A reactionary proposal in a progressive child rights era

The Union Cabinet chaired by Prime Minister Narendra Modi, has given its approval for moving official amendments to the Child Labour (Prohibition & Regulation) Amendment Bill, 2012. The Cabinet proposal allows child labour below the age of 14 years in family work, like agriculture or family enterprises. Also, an exception has been made for a child working as artist and in audio-visual entertainment industry including advertisements.

The argument of the Cabinet is that “while considering a total prohibition on the employment of child, it would be prudent to also keep in mind the country’s social fabric and socio-economic conditions. In a large number of families, children help their parents in their occupations like agriculture, artisanship etc. and while helping the parents, children also learn the basics of occupations. Therefore, striking a balance between the need for education for a child and the reality of the socio-economic condition and social fabric in the country, the Cabinet has approved that a child can help his family or family enterprise, which is other than any hazardous occupation or process, after his school hours or during vacation”.

“The worst thief is he who steals the playtime of children” says W D Haywood. As all of us know, in the formative years, a child needs special care to realise his/her full potential for growth and development. Many international and national conventions /constitutions have been drafted with an intention to protect and help them attain a healthy and meaningful childhood and protect them from the vicious circle of social and economic exploitation.

Our Constitution makers were sagacious to provide various provisions in the Constitution to protect and promote the rights of children. For instance, Article 15 (3) of the Constitution provides for special provisions for women and children. Further in Article 23, it prohibits trafficking of humanbeings and beggary and other similar forms of forced labour. Article 24  has laid down that “no child under the age of 14 years shall be employed to work in any factory or mine or engaged in any other hazardous employment”.

Article 39(e) and (f) requires the state to secure the tender age of children. And to ensure that they are not forced by an economic necessity to enter avocations unsuited to their age or strength. And that children are given opportunities and facilities to develop in a healthy manner, with freedom and dignity. It also requires the state to protect children and youth  against exploitation and abuse, and, against moral and material abandonment.

Article 21-A recognises the Right to Education as a fundamental right and it mandates that, the State shall provide free and compulsory education to all children of age of six to fourteen years.

Above all, the United Nation Convention on the Rights of the Child under Article 32, states that, “Child Labour is work performed by a child that is likely to interfere with his or her right to education, or to be harmful to their health or physical, mental, spiritual, moral or social development.”

Many people in our society assume that child labour is a ‘necessary evil,’ and only the worst forms of child labour need to be addressed. According to Census of India, 2001, there were 12.26 million working children in the age group of 5-14 years as compared to 11.3 million in 1991. According to the Census of 2001, the share of these working children in the 5-14 years age group is 3.15 per cent totaling 12.6 million children. Of those who are main workers, 14.7 per cent reported attending schools and among the marginal workers 36.6 per cent were in schools.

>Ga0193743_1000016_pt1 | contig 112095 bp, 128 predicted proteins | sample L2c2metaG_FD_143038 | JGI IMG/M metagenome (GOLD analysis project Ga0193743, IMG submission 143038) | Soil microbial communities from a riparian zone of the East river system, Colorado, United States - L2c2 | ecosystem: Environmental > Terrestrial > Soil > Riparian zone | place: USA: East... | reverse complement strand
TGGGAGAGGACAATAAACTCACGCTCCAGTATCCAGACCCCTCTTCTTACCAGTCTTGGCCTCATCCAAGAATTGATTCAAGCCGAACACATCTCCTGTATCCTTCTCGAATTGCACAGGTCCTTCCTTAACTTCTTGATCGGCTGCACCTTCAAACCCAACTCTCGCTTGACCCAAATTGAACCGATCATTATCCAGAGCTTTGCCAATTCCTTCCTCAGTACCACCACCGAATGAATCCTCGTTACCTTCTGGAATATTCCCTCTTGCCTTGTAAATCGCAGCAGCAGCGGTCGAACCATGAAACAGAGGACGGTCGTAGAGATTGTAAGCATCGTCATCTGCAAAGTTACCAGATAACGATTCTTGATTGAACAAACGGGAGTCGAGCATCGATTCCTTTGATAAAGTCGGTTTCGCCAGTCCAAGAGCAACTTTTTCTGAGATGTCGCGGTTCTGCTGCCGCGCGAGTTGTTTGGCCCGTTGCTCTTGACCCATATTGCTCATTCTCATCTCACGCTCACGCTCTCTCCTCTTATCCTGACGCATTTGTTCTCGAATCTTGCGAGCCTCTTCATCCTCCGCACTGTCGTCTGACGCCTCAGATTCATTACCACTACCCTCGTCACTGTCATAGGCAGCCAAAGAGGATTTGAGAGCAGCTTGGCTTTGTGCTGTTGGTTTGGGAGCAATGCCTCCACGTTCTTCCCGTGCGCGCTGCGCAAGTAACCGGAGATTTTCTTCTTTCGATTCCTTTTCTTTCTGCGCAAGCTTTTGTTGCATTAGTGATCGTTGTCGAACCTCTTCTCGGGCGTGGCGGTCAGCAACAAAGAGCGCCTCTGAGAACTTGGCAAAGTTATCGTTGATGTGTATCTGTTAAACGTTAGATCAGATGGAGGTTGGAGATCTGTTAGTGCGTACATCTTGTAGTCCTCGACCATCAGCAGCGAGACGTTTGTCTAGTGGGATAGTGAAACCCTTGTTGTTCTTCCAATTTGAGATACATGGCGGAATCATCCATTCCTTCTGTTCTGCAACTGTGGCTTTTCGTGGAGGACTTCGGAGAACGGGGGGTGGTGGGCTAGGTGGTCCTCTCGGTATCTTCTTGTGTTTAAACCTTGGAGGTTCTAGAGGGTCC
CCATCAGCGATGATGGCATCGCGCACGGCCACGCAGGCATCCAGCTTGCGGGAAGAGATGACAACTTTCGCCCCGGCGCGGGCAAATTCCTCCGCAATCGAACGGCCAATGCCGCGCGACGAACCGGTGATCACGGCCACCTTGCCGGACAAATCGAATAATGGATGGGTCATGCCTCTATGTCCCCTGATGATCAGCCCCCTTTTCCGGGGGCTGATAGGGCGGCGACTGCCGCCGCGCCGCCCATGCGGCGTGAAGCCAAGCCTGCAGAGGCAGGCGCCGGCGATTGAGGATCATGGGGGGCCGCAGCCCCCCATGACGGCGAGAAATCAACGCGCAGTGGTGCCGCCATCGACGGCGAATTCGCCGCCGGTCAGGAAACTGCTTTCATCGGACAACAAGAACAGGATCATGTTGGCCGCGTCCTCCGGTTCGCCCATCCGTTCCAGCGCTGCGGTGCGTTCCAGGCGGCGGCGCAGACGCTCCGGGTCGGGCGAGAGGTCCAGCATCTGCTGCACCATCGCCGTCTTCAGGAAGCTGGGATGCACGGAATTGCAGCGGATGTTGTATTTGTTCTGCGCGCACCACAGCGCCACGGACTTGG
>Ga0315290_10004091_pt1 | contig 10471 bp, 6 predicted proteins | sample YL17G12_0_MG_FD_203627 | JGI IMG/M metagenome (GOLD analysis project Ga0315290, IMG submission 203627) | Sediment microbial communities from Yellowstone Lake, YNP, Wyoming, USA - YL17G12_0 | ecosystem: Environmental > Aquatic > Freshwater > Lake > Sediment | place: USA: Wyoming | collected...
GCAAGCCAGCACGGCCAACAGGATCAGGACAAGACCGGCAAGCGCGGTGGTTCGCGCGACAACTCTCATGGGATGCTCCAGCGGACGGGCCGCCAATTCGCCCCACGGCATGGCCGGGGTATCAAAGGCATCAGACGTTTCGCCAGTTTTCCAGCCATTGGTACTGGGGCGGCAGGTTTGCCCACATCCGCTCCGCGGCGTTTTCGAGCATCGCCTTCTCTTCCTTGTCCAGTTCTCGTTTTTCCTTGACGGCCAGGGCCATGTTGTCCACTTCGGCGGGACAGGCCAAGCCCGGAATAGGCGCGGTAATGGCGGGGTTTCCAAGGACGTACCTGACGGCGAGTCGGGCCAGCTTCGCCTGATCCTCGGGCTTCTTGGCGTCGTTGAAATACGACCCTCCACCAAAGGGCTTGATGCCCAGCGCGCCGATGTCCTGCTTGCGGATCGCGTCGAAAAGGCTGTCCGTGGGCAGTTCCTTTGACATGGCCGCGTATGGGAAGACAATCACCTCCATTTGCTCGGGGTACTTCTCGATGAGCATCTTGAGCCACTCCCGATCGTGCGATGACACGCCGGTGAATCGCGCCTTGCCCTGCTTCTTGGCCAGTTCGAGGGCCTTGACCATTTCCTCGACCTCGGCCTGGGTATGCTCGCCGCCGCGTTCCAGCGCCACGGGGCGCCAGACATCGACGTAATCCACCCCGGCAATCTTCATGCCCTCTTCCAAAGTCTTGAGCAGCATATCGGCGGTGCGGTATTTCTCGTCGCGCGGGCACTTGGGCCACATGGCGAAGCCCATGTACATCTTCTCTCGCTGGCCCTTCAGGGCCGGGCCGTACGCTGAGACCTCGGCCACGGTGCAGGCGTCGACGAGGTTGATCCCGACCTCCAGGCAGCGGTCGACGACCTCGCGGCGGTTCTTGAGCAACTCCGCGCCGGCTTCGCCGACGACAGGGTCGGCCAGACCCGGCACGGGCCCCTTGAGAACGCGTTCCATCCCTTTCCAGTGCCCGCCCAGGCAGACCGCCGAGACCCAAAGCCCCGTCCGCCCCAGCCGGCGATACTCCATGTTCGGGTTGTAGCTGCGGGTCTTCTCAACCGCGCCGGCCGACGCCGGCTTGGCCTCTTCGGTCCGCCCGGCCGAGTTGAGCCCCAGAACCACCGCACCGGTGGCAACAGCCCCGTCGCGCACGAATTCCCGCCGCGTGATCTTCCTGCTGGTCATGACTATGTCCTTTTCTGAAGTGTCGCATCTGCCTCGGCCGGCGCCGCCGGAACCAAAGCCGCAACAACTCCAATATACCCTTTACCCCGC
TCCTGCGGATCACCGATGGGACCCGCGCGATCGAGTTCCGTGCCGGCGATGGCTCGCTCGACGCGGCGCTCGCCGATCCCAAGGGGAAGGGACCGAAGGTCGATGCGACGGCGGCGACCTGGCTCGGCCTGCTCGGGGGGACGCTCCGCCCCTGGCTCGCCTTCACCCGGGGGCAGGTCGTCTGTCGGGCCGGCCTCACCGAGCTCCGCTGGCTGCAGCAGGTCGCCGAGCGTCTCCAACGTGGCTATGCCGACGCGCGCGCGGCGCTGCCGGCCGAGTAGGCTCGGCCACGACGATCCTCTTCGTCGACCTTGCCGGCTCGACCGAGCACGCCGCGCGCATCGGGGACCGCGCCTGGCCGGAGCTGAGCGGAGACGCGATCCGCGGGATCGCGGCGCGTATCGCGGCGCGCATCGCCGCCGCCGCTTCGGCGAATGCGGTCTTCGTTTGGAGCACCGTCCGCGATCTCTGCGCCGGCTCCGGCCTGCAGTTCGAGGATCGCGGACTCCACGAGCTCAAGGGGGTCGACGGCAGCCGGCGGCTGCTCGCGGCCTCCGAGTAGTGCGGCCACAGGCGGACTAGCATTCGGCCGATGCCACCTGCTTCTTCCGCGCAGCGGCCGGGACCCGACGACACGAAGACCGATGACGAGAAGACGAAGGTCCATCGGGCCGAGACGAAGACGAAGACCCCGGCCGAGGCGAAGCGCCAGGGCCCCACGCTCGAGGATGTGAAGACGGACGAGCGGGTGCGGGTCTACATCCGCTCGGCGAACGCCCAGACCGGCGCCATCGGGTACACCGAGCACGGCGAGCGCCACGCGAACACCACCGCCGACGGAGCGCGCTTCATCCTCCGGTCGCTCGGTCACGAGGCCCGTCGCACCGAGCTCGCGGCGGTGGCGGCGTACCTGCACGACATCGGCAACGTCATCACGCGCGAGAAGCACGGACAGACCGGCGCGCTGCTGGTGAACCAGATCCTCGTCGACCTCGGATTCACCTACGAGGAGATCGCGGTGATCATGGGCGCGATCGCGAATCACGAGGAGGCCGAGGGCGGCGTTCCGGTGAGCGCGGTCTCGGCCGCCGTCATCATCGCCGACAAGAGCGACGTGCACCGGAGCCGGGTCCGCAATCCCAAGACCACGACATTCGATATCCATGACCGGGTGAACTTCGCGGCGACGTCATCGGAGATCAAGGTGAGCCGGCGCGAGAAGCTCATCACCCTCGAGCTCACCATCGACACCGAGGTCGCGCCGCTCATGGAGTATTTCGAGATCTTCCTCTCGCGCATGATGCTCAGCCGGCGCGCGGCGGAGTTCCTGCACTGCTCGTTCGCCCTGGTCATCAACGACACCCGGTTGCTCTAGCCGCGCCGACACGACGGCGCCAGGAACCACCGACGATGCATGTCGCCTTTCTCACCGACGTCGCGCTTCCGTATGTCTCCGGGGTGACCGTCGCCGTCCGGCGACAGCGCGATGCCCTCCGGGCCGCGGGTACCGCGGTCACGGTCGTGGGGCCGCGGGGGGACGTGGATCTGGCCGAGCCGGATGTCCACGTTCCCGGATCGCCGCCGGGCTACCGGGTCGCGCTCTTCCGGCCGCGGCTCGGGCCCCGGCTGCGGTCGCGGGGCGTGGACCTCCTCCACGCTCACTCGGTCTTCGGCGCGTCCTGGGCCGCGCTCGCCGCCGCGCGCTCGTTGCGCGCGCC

Regressive legislation
Children working in the agriculture sector constitute two third of all child labour force in India and their percentage in rural child labour force is more than 75 per cent. Does it not indicate the fact that a large number of children are unable to cope up with the work as well as the schooling and therefore, compromise on education to join the labour force?

However, even with this hard reality, PM Modi and his colleagues in the Cabinet think that they will enact a legislation to “strike a balance between the need for education for a child and the reality of the socio-economic condition and social fabric in the country by allowing children to help their families or family enterprise after school hours or during vacation.”
The above argument indicates that the proposed legislation is not only regressive but also reactionary, that takes us to “the Varnashrama System.” When we are in a progressive era of child rights and treating all human rights as child rights too, a regressive and reactionary proposal to amend the child labour legislation is uncalled for.
Instead, all forms of child labour up to the age of 18 years must be abolished without any distinction between hazardous or non-hazardous occupations in accordance with the definition of a child being 18 years, as laid down in the UNCRC and the National Policy for Children 2013.

To conclude in the words of Kofi Annan, Former UN Secretary-General, “Few human rights abuses are so widely condemned, yet so widely practiced; Let us make (child labour) a priority. Because a child in danger is a child that cannot wait.”

(The writer is Fellow and Programme Head, Centre for Child and the Law, National Law School of India University)

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